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By Fareed Zakaria
America was at a disadvantage compared to the Soviet Union, it was said, because it had to operate with its hands tied behind its back, with Congressional interference, media exposure and all the other trappings of a democracy. Moscow, on the other hand, could act speedily, effectively, lethally and in secret.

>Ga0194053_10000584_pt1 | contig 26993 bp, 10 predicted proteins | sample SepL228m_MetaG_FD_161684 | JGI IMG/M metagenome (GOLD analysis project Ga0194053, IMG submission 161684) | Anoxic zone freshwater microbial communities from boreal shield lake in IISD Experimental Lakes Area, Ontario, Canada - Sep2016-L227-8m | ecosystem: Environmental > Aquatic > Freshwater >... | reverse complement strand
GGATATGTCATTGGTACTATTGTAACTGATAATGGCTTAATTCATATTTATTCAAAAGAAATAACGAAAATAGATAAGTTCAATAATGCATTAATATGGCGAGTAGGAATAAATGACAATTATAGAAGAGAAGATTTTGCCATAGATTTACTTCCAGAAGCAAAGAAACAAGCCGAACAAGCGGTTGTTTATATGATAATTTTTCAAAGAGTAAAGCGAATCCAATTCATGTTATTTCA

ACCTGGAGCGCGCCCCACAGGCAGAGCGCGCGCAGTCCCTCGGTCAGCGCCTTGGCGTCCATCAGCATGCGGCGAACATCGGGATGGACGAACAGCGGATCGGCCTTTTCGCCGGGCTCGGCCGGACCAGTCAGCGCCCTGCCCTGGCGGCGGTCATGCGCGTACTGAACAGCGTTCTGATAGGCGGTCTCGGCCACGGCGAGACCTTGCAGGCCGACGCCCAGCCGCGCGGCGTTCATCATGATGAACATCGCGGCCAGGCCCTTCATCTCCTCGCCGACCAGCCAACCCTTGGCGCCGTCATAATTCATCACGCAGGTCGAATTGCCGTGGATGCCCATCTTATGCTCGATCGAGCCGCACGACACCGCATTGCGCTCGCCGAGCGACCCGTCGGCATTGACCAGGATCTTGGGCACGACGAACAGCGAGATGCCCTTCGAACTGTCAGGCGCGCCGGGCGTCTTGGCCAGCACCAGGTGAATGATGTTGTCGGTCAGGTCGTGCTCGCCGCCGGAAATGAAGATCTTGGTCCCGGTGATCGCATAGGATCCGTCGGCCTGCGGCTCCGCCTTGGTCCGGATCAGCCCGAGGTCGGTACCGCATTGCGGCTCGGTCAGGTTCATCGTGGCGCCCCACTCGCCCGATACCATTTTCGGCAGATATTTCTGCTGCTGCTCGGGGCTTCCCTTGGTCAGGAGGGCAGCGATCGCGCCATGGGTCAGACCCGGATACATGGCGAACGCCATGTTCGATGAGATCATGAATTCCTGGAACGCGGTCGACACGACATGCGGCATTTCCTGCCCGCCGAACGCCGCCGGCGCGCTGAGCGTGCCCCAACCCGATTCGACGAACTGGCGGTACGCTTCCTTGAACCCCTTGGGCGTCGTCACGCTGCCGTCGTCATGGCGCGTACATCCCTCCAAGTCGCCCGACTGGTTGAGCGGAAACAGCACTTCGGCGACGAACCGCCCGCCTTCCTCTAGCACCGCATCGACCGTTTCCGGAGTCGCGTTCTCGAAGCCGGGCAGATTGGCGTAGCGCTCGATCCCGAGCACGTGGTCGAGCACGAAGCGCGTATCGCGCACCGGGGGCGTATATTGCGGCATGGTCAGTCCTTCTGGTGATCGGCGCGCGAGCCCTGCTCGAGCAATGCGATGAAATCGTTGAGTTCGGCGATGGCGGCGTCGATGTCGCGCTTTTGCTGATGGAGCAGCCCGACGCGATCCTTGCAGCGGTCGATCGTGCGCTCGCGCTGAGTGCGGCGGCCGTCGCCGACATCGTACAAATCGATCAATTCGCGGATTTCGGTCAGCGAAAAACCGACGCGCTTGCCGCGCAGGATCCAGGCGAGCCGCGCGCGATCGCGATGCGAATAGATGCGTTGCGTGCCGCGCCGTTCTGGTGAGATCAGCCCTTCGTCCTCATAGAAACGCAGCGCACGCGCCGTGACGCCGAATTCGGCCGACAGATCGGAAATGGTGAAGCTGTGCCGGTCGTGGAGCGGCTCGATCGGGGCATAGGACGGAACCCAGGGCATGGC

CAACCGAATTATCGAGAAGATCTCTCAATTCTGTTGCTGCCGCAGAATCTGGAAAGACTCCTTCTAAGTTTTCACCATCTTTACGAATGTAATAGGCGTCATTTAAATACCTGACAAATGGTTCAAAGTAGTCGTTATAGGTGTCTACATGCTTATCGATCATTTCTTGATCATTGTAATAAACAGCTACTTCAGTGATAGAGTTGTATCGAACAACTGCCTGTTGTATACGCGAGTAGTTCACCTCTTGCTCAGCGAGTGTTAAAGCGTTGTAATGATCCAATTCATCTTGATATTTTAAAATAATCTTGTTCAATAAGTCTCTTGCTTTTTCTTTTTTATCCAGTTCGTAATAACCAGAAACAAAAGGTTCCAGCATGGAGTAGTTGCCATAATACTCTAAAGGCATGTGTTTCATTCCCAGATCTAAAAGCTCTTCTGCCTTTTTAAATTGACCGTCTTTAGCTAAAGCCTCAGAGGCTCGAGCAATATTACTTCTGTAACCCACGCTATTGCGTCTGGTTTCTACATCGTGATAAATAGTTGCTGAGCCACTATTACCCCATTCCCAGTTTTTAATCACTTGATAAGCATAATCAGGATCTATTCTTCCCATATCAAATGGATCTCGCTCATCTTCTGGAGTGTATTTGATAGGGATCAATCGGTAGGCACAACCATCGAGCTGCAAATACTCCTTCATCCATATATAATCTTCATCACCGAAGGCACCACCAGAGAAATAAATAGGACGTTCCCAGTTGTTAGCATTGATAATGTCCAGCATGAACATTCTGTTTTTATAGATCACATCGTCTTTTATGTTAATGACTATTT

In fact, the Soviet Union pursued an utterly disastrous foreign policy. It so brutally suppressed its "allies" that by the 1980s, it was encircled by a group of countries in Eastern Europe that had become deeply hostile to it. It pursued an arms race with the United States that by some estimates consumed 10 to 20 percent of its GDP. It invaded Afghanistan and bled itself dry in a war it could not admit it had lost.
All these flaws were the product of a closed system with no checks and balances.
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